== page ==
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MITA calls for timely exemption process for Section 301 tariffs

by John R. Fischer, Senior Reporter | July 10, 2018
CT MRI Ultrasound X-Ray
MITA has called for a timely exemption
process to try and protect medical imaging
equipment and parts from the impact of
the Section 301 tariffs
The Medical Imaging and Technology Alliance (MITA) is once again calling on the Trump administration to address the matter of Section 301 tariffs for goods imported from China – this time through the establishment of a timely and robust exemption process.

Its request, made Friday, comes in response to an announcement last week that such a process would be implemented, but failed to provide further details as to when and how. It also came the same day as the initiation of the first wave of Trump's 25 percent tax fees, affecting approximately $34 billion worth of goods. A remaining set of products valued together at $16 billion is still under further review.

“Tariffs slapped on medical imaging component parts coming from China (and retaliatory tariffs from Beijing) takes funding away from research and development and serves as a barrier to innovation,” Patrick Hope, executive director of MITA, told HCB News. “An exemption process is essential so we can continue to make our case to the administration and help them appreciate that any trade imbalances and inequities between the U.S. and China have nothing to do with medical imaging devices. Medical imaging devices as a whole should therefore be exempted so research and development can be encouraged.”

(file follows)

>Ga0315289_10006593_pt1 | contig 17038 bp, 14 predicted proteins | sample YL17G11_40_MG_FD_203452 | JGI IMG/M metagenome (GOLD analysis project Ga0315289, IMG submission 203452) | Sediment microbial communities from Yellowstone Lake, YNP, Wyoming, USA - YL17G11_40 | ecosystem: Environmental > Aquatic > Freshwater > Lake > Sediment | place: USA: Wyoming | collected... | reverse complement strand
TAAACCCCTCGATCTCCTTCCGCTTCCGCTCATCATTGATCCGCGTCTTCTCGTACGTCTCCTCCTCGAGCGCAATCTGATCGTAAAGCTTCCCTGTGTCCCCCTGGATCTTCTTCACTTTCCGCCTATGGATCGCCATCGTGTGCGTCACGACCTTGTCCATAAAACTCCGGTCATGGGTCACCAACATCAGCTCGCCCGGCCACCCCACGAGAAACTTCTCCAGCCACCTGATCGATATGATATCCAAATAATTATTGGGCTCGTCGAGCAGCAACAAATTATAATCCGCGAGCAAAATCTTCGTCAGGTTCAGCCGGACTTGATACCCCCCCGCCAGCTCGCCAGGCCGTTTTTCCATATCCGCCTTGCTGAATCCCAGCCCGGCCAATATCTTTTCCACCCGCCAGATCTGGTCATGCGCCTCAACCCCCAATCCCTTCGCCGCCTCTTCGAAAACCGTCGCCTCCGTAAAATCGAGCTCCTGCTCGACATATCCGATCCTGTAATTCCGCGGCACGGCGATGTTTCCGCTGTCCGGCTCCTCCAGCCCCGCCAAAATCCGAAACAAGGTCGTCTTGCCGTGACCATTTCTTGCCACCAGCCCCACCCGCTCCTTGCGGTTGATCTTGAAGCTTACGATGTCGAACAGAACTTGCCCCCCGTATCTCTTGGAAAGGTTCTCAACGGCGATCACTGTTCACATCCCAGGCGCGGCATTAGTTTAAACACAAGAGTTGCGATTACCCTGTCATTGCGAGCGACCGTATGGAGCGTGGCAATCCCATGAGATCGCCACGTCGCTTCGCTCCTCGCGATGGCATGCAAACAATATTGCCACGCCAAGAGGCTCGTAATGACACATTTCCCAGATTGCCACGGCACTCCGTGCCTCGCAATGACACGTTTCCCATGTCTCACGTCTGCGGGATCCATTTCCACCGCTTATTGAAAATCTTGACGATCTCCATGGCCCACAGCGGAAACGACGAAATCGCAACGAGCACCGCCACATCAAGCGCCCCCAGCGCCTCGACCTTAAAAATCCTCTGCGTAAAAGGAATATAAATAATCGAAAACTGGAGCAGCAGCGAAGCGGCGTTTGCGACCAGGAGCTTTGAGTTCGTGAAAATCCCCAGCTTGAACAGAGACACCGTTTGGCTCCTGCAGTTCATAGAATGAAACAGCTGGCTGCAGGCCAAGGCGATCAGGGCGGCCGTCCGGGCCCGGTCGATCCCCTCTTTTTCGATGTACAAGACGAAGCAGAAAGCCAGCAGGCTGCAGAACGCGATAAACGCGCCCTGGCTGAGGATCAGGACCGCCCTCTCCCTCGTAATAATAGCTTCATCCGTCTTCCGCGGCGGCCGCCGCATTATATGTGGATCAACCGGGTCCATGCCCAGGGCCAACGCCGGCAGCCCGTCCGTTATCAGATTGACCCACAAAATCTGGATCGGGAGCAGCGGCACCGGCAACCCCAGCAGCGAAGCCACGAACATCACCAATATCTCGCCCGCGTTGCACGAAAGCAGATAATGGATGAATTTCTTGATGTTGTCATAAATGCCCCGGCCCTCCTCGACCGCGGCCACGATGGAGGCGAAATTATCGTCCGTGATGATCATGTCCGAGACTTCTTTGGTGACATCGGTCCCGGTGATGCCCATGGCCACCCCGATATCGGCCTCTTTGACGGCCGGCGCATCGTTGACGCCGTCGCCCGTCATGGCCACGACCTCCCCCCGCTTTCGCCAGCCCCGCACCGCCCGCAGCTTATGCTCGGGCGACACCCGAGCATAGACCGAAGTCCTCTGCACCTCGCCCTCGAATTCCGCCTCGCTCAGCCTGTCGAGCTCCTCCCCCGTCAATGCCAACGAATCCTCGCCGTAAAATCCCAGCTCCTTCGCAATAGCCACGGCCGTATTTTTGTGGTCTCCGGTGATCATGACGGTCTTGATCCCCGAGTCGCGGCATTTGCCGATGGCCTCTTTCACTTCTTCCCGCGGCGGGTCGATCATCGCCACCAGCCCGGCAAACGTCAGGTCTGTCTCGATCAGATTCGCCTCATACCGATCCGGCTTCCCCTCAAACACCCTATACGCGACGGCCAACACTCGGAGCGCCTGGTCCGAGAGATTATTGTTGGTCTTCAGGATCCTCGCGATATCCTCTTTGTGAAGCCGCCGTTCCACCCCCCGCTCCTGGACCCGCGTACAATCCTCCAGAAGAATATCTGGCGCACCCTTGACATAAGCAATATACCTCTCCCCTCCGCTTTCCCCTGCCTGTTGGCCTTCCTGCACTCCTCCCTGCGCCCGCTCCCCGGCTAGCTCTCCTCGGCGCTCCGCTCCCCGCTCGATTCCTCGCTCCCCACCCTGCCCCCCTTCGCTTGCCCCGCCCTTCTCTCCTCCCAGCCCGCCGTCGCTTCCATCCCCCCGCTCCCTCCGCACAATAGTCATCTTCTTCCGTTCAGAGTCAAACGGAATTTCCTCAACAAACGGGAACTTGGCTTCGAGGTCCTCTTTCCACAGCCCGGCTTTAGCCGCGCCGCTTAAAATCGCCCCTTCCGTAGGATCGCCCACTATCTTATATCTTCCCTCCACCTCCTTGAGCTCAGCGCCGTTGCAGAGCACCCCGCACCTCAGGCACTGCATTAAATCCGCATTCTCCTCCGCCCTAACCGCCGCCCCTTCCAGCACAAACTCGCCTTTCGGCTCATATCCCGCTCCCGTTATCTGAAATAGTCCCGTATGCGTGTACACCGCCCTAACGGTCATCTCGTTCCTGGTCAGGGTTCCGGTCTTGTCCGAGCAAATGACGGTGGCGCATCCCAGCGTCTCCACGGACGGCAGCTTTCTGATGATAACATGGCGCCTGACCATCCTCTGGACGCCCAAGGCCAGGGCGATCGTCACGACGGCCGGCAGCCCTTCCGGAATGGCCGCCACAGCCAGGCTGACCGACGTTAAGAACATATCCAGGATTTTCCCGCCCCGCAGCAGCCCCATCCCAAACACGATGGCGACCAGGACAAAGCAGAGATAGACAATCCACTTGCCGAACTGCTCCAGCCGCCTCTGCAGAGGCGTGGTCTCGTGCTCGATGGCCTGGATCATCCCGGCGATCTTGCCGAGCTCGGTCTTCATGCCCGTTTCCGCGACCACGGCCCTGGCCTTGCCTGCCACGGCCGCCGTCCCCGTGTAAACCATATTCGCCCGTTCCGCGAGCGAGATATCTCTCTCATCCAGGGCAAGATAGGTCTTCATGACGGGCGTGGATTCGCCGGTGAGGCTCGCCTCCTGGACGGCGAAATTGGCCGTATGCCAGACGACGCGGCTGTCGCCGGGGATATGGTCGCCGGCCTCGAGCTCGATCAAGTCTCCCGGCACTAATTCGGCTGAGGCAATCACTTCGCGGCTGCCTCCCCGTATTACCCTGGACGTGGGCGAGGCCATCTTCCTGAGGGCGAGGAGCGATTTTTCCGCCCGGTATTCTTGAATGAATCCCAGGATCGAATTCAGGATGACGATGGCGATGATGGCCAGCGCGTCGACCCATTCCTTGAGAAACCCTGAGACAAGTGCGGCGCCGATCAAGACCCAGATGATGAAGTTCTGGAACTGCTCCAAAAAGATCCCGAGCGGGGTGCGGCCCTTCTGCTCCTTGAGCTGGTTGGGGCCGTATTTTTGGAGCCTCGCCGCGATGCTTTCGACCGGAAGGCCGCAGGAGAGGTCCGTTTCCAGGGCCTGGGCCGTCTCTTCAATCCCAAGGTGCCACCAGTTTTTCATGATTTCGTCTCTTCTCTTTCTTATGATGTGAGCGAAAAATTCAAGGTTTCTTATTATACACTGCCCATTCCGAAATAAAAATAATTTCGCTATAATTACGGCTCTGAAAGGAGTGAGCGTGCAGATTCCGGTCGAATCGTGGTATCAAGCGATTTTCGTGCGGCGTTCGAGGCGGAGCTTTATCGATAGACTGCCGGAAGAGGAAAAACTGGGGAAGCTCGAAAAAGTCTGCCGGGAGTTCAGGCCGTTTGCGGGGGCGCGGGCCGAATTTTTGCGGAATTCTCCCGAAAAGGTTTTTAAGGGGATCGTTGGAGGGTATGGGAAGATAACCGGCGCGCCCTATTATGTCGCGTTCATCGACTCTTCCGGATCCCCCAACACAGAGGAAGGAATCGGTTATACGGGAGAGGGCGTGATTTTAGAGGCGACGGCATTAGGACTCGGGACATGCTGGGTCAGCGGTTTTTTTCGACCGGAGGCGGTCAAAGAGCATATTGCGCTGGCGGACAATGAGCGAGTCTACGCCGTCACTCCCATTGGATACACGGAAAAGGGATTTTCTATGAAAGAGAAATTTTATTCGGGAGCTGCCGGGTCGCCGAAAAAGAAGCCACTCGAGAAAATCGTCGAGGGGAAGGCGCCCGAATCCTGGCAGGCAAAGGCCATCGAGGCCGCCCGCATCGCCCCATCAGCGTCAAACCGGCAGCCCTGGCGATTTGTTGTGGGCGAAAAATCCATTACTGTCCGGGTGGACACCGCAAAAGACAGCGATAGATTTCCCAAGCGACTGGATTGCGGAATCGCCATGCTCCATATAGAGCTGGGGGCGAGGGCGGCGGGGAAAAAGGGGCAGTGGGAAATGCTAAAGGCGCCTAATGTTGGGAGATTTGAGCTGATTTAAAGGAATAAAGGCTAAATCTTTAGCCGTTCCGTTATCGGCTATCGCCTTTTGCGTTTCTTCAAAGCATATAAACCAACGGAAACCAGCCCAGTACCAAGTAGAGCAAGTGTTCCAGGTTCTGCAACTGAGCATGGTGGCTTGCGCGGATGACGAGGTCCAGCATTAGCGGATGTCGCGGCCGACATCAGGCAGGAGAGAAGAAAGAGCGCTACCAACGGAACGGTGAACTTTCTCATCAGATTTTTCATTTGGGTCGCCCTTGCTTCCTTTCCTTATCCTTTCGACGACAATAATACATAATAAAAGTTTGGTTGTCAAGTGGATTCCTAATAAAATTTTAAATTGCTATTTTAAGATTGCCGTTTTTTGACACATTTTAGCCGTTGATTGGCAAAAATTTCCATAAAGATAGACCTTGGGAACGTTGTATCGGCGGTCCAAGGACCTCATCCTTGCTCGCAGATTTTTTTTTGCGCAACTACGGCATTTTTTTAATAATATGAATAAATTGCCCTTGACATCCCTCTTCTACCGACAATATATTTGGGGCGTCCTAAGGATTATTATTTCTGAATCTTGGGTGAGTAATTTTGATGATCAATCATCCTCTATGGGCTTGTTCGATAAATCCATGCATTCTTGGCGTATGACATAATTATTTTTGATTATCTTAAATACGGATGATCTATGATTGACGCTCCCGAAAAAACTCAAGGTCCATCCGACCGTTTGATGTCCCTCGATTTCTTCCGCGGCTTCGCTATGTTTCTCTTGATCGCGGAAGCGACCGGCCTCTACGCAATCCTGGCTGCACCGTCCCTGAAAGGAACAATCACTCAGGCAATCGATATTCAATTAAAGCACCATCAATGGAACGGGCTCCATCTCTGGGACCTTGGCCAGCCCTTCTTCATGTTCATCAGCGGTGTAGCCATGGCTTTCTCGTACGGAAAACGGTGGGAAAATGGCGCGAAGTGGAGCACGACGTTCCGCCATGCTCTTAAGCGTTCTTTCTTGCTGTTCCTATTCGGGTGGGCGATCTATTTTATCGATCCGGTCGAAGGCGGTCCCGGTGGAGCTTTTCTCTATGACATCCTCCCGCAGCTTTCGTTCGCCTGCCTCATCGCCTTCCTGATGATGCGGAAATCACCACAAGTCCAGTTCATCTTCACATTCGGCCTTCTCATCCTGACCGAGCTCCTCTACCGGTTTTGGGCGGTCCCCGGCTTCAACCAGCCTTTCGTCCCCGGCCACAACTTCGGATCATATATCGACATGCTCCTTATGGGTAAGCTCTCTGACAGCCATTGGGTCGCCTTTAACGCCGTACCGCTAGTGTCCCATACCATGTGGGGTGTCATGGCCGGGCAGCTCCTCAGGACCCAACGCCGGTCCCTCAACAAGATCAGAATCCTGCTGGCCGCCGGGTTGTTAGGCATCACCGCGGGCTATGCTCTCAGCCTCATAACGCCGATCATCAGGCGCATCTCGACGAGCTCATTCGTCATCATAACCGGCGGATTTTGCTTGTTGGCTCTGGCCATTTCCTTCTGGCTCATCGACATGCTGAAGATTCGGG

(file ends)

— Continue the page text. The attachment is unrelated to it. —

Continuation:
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President Donald J. Trump first proposed enacting tariffs for more than 1,300 medical devices and parts, including MR magnets and CT scanners, in early April to curb the transfer of technology and intellectual property from American companies to domestic Chinese enterprises.

He later considered adding another $100 billion in products before forging ahead last month with his decision to implement his originally proposed $50 billion worth of items laid out under the tax, setting off a trade war with China and affecting a number of devices and parts including electromagnets used for MR, computed tomography apparatuses based on the use of X-rays, X-ray tubes, radiation generator units, radiation beam delivery units, and parts and accessories of apparatuses based on the use of X-rays, among others.

In response, China retaliated with its own tariffs, the first wave of which took effect the same day as the U.S. tariffs, impacting $34 billion in agricultural, automobile and seafood products. A total of 114 products within the chemical, medical equipment and energy industries are subject to a second wave of tariffs.
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Wayne Webster

Karma

July 12, 2018 10:29

I never was much of a believer in Karma but, this could change my mind. MITA, the trade association for medical device OEM's is complaining that the device companies they represent who now make their devices and parts for these devices in China, will be unfairly treated by U.S. Tariff changes. I guess if the companies they are paid to represent made their devices here, this might not be an issue.

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